Short Notice

Theatre Unbound isn’t letting the Twin Cities stay in its comfort zone.

by Patrick Maloney

What: Girl Shorts: “Medea,” “The Judge’s Wife,” “Lost,” “The Obligatory Scene” and “Within”.

When: Feb. 23-March 3

Where: Lowry Lab Theater, 350 St. Peter St., St. Paul

Cost: $12-$42

Age: All ages

Even in the seemingly progressive world of the arts, the gender gap is anything but closed.

“We don’t see a lot of female playwrights being produced in the Twin Cities,” said theater producer Stacy Poirier.

The percent of plays put on nationally that have either female writers or directors is around 17 percent, according to Salon.

Enter Theatre Unbound.

Established in 1999 and running off its volunteers, Unbound only produces plays that are both written and directed by women.

“It shortens up the gender gap,” Poirier said. “By us doing our three or four shows a year that are created by women, it does make a dent.”

Now in its 13th season, Theatre Unbound is trying something new: Girl Shorts.

“Over the years, we’ve come across a lot of one-act plays, and they don’t get production very often,” Poirier said. “We thought a great way to show these works was to do a festival.”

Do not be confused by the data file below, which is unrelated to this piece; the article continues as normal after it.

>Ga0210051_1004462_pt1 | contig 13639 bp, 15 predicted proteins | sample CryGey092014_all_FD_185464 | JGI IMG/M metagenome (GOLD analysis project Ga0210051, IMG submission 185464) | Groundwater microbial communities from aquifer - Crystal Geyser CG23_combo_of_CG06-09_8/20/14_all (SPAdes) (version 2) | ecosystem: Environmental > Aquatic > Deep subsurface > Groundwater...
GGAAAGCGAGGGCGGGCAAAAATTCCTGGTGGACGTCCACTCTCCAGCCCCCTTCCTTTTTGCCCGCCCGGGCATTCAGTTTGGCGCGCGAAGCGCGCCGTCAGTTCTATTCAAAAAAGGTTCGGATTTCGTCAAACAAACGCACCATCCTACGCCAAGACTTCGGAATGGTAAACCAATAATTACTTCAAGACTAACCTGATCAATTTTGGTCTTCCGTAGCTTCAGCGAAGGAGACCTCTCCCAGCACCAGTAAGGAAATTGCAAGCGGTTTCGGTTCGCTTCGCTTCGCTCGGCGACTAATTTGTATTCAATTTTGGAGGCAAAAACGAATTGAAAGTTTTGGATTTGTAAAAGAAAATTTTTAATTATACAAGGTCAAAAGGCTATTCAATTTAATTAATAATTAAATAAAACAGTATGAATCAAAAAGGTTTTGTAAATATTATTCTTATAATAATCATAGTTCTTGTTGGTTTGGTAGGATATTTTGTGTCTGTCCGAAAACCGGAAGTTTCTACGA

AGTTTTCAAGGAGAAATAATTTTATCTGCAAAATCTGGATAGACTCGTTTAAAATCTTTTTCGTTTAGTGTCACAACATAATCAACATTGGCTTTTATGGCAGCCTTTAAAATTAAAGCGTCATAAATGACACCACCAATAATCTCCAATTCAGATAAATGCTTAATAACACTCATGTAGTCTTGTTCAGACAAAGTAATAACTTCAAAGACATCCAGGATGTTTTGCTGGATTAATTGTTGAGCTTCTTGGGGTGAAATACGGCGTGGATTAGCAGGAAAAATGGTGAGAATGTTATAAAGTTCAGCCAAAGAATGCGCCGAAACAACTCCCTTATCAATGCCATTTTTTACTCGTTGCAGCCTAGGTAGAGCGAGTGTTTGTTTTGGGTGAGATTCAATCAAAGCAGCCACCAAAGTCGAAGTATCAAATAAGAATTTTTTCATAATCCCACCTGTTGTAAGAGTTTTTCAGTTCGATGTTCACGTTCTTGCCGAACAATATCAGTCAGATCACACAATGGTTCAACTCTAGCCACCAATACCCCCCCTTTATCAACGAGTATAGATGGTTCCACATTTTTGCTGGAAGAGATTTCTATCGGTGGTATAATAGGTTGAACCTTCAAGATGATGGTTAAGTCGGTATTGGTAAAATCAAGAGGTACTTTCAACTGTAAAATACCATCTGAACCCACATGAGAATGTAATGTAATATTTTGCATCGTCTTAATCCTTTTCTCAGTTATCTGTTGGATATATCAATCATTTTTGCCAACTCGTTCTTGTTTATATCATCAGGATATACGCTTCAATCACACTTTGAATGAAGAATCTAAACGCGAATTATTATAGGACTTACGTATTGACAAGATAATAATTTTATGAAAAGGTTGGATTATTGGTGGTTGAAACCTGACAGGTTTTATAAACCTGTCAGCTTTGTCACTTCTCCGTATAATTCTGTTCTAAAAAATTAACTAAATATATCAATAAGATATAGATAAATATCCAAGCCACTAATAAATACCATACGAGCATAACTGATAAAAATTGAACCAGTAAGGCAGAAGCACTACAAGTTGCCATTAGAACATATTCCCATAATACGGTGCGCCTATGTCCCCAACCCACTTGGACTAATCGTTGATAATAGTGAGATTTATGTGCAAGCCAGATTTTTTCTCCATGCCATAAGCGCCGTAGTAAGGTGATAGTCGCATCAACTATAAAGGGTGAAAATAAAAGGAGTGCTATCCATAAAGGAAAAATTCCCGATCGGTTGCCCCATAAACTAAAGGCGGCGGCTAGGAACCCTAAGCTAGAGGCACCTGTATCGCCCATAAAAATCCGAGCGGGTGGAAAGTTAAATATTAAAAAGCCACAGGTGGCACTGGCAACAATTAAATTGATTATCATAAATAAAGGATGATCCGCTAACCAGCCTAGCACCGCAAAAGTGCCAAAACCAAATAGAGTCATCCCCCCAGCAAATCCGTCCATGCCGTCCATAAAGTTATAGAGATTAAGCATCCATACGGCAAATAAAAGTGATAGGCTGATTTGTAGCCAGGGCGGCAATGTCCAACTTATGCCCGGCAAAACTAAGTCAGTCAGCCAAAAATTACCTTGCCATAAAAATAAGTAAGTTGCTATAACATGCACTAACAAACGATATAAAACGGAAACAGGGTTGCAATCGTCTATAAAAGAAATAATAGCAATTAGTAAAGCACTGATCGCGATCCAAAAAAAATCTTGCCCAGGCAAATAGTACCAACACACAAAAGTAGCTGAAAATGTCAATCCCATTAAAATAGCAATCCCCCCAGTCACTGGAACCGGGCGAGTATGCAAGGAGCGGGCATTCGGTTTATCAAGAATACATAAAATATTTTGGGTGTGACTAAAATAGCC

Girl Shorts is bringing the members of Theatre Unbound together in more than one way. Unlike most shows put on by the company, the volunteers got a first crack at positions.

The festival lets the volunteers flex their creative muscles over a range of genres: Girl Shorts includes comedy, mystery, tragedy and a few surprises.

 “There’s a bit of everything,” said Kari Kelly, a member of Theatre Unbound since 2010.

Music by local female musicians Lingua Luna, Missing Peace and Courtney McLean of the Dirty Curls will complement the plays.

“People who support women’s theater and people who support women’s music sometimes don’t know about each other,” Poirier said. “It’s a great blending of the audiences.

 “Within,” the third play in the five-play festival, doesn’t have any words in it. Using only their movements, the performers tell a story of a traveler and her internal struggles.

“It’s about the dangers of getting too comfortable,” said Anne Bertram, director.

Kelly is a cast member in “Within,” and it is indeed a step out of her comfort zone. She plays one of the two characters that comprise an entity referred to by the cast as “the life force.”

“This one is a little different,” she said. “We’re taking a chance.”

Theatre Unbound is used to taking chances. Last season, they put on Shakespeare’s Julius Caesar with an all-female cast.

“You have to be uncomfortable in order to grow,” Bertram said.